Amtrak: Safety Controls Will Be in Place by Year’s End
Amtrak plans to have accident-avoidance equipment fully installed in the Northeast Corridor by year’s end, railroad officials told Congress Tuesday morning.
The hearing took place as investigators continued to probe the cause of last month’s deadly derailment in Philadelphia, which killed eight people and sent hundreds more to area hospitals. Investigators have already said the train was traveling at least 100 mph on a curve meant to handle about half that speed.
“Accident-avoidance technology for trains will be in place for the entire Northeast Corridor by the end of this year, Amtrak President and CEO Joseph Boardman told Congress on Tuesday,” Gannett reports.
“The northbound track did not have the same protection installed because the approach speed was 80 mph, which was slow enough that a train could round the curve at that speed without derailing if the engineer failed to slow down,” Boardman said. “At the time, the notion that an engineer might accelerate into the northbound curve was not a circumstance we anticipated and thus we didn’t mitigate for it.”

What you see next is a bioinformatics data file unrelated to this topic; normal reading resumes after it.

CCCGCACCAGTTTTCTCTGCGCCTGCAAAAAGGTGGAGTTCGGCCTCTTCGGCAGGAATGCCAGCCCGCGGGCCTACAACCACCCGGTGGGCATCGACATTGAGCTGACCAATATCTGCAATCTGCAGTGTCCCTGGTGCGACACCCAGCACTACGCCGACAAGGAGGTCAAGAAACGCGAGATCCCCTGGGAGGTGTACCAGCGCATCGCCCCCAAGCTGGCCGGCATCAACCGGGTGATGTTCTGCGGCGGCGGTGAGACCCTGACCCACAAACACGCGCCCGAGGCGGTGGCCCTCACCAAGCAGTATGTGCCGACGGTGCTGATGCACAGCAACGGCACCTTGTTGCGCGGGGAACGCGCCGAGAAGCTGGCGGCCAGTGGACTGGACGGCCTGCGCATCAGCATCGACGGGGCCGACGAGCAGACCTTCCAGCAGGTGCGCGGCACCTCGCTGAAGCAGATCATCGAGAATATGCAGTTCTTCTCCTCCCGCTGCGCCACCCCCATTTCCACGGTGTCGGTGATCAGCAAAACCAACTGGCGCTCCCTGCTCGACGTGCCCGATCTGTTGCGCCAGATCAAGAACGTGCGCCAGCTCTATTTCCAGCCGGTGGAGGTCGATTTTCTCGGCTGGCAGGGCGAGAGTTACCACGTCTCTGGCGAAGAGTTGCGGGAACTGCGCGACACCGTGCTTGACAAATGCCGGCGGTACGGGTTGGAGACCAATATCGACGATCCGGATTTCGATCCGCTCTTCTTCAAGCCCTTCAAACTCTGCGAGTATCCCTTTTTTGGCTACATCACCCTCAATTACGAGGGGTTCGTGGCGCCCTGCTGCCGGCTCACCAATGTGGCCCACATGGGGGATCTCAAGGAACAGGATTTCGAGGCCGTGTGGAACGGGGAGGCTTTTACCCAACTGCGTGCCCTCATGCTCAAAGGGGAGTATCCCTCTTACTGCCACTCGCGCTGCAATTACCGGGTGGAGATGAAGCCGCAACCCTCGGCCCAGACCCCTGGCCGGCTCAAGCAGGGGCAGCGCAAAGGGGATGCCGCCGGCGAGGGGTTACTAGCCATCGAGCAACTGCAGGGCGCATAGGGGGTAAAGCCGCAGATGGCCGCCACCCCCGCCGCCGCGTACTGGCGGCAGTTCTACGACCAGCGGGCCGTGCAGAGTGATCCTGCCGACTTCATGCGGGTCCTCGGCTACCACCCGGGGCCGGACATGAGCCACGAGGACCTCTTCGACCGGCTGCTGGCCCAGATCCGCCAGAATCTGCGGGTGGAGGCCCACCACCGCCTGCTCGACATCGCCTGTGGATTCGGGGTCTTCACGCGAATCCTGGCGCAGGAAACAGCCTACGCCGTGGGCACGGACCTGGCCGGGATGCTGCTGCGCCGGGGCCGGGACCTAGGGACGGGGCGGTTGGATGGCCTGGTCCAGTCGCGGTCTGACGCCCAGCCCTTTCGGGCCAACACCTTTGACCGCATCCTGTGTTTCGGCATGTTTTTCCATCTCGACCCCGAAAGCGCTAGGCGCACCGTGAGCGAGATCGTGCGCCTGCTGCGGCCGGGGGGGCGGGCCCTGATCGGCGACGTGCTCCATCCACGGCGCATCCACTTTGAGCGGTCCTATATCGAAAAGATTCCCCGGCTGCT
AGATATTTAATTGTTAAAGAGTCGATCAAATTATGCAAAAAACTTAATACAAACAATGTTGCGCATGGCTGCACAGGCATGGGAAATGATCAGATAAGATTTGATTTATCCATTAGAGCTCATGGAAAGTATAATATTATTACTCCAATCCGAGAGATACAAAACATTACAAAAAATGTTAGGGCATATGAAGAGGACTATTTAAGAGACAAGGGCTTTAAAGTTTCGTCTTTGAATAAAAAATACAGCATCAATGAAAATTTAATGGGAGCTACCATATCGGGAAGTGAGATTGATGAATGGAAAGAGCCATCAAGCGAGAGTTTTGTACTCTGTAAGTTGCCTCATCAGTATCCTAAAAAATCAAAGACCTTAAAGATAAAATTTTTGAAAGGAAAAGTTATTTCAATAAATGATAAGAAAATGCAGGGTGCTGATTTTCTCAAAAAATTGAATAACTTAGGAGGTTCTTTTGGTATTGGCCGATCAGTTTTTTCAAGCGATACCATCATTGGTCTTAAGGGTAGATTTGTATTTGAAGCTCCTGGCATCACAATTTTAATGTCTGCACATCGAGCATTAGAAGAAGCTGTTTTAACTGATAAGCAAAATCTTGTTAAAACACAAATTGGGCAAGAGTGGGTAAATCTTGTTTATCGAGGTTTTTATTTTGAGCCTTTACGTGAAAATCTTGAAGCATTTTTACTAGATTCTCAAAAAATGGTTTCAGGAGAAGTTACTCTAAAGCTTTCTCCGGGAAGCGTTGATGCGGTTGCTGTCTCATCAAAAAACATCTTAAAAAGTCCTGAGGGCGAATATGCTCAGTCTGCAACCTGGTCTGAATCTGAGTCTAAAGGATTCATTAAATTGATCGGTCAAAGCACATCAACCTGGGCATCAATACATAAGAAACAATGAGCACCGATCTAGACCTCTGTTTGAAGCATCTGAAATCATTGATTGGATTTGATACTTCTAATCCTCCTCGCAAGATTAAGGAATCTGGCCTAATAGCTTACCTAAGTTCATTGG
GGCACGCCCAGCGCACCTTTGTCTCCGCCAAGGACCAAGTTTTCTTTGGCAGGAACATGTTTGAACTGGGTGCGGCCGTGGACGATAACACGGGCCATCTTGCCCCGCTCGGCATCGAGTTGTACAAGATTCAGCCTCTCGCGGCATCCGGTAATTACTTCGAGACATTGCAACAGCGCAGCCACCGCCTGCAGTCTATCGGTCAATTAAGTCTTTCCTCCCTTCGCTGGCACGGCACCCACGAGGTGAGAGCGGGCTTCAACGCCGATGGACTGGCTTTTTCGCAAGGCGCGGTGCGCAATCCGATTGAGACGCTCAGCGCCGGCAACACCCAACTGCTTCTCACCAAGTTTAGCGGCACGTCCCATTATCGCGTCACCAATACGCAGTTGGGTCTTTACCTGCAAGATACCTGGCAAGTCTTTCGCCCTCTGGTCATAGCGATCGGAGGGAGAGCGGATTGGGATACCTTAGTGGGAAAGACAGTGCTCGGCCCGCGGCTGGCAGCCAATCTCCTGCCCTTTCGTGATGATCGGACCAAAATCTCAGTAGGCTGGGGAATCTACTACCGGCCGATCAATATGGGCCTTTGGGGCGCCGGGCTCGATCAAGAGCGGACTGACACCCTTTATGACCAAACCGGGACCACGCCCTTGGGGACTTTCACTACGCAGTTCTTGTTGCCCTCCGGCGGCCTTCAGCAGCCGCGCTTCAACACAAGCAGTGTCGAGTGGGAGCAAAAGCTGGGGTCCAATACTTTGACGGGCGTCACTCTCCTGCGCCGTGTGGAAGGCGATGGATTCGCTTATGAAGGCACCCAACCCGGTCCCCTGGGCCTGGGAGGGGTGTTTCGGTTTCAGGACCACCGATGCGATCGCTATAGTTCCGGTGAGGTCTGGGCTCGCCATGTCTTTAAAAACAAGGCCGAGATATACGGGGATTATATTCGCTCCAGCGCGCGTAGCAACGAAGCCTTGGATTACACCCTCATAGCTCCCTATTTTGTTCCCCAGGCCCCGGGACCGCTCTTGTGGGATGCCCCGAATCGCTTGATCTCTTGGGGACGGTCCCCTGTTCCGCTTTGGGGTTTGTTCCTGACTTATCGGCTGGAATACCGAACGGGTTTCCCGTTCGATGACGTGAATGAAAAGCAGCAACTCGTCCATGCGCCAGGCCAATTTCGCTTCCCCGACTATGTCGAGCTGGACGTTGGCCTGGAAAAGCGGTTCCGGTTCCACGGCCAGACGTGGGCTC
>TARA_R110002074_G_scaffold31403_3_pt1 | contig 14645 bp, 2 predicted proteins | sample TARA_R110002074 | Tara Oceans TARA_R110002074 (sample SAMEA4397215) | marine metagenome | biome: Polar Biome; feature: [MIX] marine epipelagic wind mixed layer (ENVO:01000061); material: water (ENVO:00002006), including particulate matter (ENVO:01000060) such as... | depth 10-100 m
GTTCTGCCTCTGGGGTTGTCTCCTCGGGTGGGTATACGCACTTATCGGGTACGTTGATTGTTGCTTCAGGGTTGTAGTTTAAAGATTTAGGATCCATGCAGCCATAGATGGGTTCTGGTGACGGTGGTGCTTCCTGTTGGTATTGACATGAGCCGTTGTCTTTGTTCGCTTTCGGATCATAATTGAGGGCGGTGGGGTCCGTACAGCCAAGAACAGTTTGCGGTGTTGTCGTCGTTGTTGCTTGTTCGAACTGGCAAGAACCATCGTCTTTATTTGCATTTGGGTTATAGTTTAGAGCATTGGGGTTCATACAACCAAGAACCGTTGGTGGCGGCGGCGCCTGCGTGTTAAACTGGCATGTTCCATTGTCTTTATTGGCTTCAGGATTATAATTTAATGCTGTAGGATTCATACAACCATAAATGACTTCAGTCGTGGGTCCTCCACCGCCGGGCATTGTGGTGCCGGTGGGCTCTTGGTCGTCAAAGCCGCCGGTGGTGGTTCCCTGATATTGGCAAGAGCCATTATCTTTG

The hearing came as the National Transportation Safety Board released a preliminary report on the accident; the report offered little new information about the cause.
“Federal investigators say they still don’t know if the engineer involved in a deadly Amtrak crash in Philadelphia was on his cellphone before the speeding train derailed,” AP reports. “The National Transportation Safety Board’s preliminary report released Tuesday says it also remains unclear if damage to the windshield was caused by the wreck or an object thrown at the train.”
Damage from the accident was estimated at $9.2 million. The full, preliminary report is below.